Looking back at my pre-shiatsu/yoga life résumé, it seems I once spent the better part of a year working at a South American owned and themed café, in Toronto’s west end…
(Is this going to be another one of your backstories? I’m in a bit of a hurry, where’s the recipe?)
Ah yes, it’s all coming back to me now…those 7 hour, weekend, kitchen-bound shifts, many of which were spent coping with nagging sciatic pain that would course down my leg and make my heel go numb. Oh, and the wraps. So very many, many wraps. Wraps were the house speciality; black bean-based, with fillings like sweet potato, caramelised onions, roasted eggplant, avocado and goat cheese. As a prep cook, and thus designated head of the wrap assembly line, I’d venture to say that I made over 6000 of them during my time there.
On top of the great experience described above, the café had some wonderful people on staff, it served decent quality espresso, and they paid reasonably well for work of that sort.
Now, for most, being shackled to a counter, with an aching lower back, while churning out a seemingly endless stream of wheat tortilla sandwiches would hardly qualify as a “great experience”, but were it not for that gristmill of a job, today I would not be in possession of two immensely valuable skills: Shiatsu Therapist and Healthy Lunch Maker Extraordinaire.
How did I become a shiatsu therapist by way of South American food and coffee? After vocalising my physical discomfort about a dozen too many times, a compassionate co-employee referred me to her therapist; the awesome and inspiring Carol Culhane. Carol, it turned out, was also the assistant teacher at Living Earth, the shiatsu school Tavia and I eventually attended. The rest, as they say, is applied theory…
The second of the valuable skills came via a somewhat more obvious route. As mentioned, I made more wraps than Eric B. and De La Soul combined, speedily filling and folding with ruler-like precision. I carried this food origami expertise into my marriage, which quickly called for nutritious and filling, no-prep lunches for two rather busy people. Compared to the undersized, overpriced, heat-and-serve options in the freezer section at the grocery store, homemade batches of vegetarian wraps were a no-brainer.
What’s that? You’d like to concoct your own batches of custom-made wraps? Why, surely…
First off, you’ll need to prep your filling. Depending on how many extra ingredients you add and the size of your tortillas, one cup of dried black beans will make anywhere from 2 to 4 wraps. You can buy your beans canned, but it’s a good idea to invest in a pressure cooker – in the long run, you’ll save money cooking your own beans, and they’re also handy for making quick soups and stews.
Filling (measurements approximate, these would be used with about 3 cups of beans):
3-4 garlic cloves, chopped
3 large bay leaves
1 red onion or a handful of scallions, chopped coarse
2 medium carrots, fine shredded
1-2 tablespoons chili powder
1/2 teaspoon cumin
1 teaspoon coriander
palmful of fresh coriander, chopped
salt and black pepper, to taste
Brown rice. Not mandatory, but it tastes awesome with the beans and will make your wraps more nutritionally complete. 1 cup of rice will work well paired with about 3 cups of beans.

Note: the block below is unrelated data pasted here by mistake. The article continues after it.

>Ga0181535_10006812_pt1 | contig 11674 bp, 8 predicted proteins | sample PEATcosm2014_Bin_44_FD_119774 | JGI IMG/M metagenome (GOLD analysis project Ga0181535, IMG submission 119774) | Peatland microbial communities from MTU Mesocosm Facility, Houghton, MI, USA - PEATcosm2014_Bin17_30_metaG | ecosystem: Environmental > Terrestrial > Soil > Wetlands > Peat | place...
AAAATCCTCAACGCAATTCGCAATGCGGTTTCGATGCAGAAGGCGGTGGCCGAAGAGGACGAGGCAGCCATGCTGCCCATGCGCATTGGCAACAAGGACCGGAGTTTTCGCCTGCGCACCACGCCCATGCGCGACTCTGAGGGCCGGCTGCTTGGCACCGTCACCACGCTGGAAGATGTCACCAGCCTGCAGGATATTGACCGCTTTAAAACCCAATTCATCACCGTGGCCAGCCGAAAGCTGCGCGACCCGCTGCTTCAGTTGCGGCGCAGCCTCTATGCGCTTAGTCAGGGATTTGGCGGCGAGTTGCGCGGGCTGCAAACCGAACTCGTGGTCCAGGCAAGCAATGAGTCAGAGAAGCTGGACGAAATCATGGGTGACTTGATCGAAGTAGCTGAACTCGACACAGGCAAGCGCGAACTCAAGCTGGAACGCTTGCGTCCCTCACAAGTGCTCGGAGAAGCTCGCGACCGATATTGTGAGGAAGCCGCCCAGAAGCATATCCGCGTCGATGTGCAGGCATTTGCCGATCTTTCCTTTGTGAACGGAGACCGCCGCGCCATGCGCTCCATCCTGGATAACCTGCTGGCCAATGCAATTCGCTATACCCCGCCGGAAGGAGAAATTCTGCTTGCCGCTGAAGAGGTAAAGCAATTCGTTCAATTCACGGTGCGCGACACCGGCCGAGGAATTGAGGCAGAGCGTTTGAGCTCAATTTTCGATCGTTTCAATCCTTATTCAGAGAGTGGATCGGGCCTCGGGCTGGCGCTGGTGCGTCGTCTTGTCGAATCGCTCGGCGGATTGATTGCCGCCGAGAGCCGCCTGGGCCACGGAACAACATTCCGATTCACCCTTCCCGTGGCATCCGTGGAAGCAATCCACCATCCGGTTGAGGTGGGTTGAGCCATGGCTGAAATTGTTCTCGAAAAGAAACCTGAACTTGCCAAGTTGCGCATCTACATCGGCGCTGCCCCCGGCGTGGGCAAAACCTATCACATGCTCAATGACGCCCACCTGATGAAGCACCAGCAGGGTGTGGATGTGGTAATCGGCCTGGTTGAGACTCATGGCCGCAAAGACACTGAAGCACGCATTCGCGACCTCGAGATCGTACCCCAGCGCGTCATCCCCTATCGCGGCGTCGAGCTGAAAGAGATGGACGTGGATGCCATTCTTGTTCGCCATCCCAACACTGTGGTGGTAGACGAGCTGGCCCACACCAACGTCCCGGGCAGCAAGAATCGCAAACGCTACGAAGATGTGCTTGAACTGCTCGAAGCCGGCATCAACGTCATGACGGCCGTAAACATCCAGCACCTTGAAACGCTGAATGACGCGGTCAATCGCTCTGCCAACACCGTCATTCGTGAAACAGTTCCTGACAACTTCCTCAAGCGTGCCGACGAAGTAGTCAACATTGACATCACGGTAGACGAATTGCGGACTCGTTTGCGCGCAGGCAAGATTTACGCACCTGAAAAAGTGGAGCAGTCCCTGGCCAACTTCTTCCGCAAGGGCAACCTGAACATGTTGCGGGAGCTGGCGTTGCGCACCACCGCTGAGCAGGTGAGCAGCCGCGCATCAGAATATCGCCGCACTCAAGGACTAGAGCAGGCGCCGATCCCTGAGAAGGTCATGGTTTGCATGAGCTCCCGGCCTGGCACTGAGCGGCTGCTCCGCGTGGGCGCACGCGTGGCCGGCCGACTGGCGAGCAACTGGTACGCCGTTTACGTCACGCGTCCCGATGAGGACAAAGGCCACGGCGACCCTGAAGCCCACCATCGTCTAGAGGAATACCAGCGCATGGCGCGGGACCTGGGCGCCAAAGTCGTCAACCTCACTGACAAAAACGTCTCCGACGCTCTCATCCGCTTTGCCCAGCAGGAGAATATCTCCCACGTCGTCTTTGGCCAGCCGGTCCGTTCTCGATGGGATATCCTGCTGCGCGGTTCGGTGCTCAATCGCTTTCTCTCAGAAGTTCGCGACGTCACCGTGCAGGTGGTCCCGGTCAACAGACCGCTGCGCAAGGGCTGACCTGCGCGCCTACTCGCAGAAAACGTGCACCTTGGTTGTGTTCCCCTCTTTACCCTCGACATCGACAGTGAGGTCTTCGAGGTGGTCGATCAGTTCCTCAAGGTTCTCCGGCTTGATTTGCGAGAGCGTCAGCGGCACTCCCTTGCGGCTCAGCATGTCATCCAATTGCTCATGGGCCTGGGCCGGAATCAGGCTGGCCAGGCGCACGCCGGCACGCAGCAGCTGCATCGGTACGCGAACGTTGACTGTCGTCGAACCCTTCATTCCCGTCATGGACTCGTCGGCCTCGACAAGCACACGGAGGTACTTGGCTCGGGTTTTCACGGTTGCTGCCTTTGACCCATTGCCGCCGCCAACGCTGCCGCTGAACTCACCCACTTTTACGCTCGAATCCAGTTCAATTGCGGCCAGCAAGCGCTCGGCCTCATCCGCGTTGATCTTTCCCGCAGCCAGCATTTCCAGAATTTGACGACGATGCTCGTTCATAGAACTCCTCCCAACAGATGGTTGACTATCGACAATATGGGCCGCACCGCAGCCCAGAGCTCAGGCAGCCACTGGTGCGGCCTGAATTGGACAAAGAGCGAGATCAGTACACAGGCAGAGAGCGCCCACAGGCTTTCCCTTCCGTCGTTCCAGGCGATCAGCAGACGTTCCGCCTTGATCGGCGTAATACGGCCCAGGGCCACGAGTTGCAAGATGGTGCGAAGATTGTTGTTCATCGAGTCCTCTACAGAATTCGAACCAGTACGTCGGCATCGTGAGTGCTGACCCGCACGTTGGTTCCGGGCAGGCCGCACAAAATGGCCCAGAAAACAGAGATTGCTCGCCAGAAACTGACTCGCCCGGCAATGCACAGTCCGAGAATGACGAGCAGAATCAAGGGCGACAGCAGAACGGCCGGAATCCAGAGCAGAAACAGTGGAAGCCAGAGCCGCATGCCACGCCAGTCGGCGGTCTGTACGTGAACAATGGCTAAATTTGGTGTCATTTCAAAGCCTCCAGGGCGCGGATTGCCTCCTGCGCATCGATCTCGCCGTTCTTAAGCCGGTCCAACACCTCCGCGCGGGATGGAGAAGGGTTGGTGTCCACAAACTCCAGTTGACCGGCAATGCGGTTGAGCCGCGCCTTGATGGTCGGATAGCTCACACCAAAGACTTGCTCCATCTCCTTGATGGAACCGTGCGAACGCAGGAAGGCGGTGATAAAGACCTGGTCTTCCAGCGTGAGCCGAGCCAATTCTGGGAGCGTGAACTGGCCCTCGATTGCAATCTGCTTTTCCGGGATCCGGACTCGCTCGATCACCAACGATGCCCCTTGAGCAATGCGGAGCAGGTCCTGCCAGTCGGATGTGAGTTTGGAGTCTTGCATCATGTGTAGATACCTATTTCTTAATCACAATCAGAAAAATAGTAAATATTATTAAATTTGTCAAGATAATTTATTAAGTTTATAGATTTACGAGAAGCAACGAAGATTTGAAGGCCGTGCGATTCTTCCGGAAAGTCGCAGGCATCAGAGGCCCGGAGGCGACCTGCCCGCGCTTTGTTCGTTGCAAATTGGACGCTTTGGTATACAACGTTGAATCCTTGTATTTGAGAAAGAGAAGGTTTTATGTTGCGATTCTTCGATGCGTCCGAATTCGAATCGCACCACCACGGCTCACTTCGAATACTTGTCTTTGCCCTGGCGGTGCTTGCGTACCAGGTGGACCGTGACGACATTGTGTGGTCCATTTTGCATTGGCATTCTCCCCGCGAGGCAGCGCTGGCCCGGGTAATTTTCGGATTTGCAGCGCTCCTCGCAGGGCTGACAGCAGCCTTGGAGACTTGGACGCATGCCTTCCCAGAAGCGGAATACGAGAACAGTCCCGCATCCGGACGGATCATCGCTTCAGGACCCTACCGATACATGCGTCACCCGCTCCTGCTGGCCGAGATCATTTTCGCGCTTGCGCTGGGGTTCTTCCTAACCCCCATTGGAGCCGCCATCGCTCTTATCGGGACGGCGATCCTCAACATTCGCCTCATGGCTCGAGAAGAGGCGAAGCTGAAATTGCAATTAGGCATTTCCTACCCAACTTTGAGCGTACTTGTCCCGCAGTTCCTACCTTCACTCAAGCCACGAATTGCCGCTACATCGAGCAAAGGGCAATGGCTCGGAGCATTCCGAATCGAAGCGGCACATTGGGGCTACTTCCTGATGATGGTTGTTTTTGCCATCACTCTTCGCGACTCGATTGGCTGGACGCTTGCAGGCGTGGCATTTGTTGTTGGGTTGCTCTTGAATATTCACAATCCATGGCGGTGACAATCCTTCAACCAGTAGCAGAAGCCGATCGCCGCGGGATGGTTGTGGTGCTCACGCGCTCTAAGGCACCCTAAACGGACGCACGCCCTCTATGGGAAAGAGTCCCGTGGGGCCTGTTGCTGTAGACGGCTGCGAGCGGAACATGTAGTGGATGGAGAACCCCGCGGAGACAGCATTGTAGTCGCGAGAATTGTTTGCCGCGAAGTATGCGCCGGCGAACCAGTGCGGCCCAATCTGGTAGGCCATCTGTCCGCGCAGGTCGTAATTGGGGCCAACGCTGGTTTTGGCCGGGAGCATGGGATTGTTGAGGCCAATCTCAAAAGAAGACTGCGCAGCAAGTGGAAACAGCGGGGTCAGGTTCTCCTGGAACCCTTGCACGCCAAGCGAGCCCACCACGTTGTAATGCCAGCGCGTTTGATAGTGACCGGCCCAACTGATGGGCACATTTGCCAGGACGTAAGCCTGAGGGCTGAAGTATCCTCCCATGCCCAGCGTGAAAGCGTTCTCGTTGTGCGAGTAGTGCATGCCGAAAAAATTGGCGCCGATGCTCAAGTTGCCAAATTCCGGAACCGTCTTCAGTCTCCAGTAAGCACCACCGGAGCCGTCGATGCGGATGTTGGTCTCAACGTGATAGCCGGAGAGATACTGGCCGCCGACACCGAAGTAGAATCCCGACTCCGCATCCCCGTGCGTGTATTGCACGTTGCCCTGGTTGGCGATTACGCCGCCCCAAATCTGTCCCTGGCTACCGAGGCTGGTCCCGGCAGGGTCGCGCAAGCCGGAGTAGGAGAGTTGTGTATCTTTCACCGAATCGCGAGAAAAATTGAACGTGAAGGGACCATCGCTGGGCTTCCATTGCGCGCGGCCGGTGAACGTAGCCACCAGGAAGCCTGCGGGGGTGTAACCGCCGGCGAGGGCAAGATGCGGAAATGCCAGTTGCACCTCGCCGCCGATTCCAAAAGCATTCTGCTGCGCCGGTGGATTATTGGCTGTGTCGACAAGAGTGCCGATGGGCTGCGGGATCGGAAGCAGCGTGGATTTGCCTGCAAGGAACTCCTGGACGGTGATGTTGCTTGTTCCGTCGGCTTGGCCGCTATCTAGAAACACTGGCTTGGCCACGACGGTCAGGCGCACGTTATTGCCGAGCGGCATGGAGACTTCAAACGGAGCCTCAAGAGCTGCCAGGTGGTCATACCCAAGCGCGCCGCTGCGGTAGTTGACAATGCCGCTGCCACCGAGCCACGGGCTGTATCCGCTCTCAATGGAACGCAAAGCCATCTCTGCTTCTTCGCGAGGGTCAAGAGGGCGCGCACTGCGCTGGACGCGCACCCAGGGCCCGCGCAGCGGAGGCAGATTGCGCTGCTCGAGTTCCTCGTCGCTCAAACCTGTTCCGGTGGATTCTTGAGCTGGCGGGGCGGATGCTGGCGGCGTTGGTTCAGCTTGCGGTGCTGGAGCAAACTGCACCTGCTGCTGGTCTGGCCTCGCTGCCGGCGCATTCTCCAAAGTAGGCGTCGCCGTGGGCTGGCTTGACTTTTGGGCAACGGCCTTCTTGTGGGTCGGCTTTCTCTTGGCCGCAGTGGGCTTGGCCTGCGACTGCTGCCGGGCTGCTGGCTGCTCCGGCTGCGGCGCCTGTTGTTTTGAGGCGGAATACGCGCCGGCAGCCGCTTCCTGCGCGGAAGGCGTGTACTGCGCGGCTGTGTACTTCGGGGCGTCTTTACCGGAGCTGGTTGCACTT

VEGETABLES! Including, but not limited to: chopped bell pepper, cauliflower, chard, corn, kale, sweet potato, zucchini and anything else that tickles your taste buds. Add as little or as much suits.
Tortillas. After much experimentation, I can comfortably say that large (10″ – 12″) wheat tortillas work best for these wraps. They freeze and heat up well, and aren’t prone to crumbling like their less pliable rice counterparts. I usually make 10 to 12 wraps at a time; the tortillas are packaged by the half-dozen and the resealable bags they come in can be used to store the finished product in the freezer.
Cheese and hot sauce. Again, your mouth, your call. I shred a cup or two of organic mild cheddar, but there are plenty of non-dairy cheeses out there if you’d like to go full vegan.
Start by sautéing the garlic and bay leaf (remembering to remove them after they’ve browned) in a couple of tablespoons of sunflower oil in a large pot. Add the onions and lower the burner temperature. When the onions have become soft, add the shredded carrot and fresh coriander and stir in. At this point, you can add your vegetables, in order of cooking time (e.g.: kale, first). Pro tip: if you’re using sweet potato, it’s best to bake it before adding it to the mix. This is also a good time to toss in your spices. Raise the heat to medium, and stir the mixture until it begins to soften, but still retains some texture. Add the cooked beans and stir everything together, then stir in the cooked rice. The finished mix should look something like this:
Set the filling aside and allow it to cool. During this time, you can lay out your tortillas and tinfoil sheets (each one about 10” across) in layers. When the filling is closer to room temperature, you can now begin to spoon it on to the tortillas, shaping it into rectangular boxes and topping with the cheese and a few dashes of hot sauce:
Folding your wraps takes a little practice, but after a while, you’ll be able to put them together with Jedi-like efficiency. To assist in this journey, I’ve prepared this complex and detailed diagram:
Fold the two sides marked ‘1’ in toward each other. Then fold side 2 toward side 3. Finally, fold side 3 back over side 2. Et voilà:
To finish, bring the top and bottom ends of the foil toward each other and then fold them end over end until the foil is tight against the wrap. Fold the sides of the foil underneath, bag it and freeze it!
You can heat up your wraps in a conventional oven (50 minutes @ 400C) or a toaster oven (add 10-25 minutes at the same temperature). For instant gratification, you can also set aside one or two of them to serve fresh, adding avocado or chicken before reheating.
Now that’s a wrap!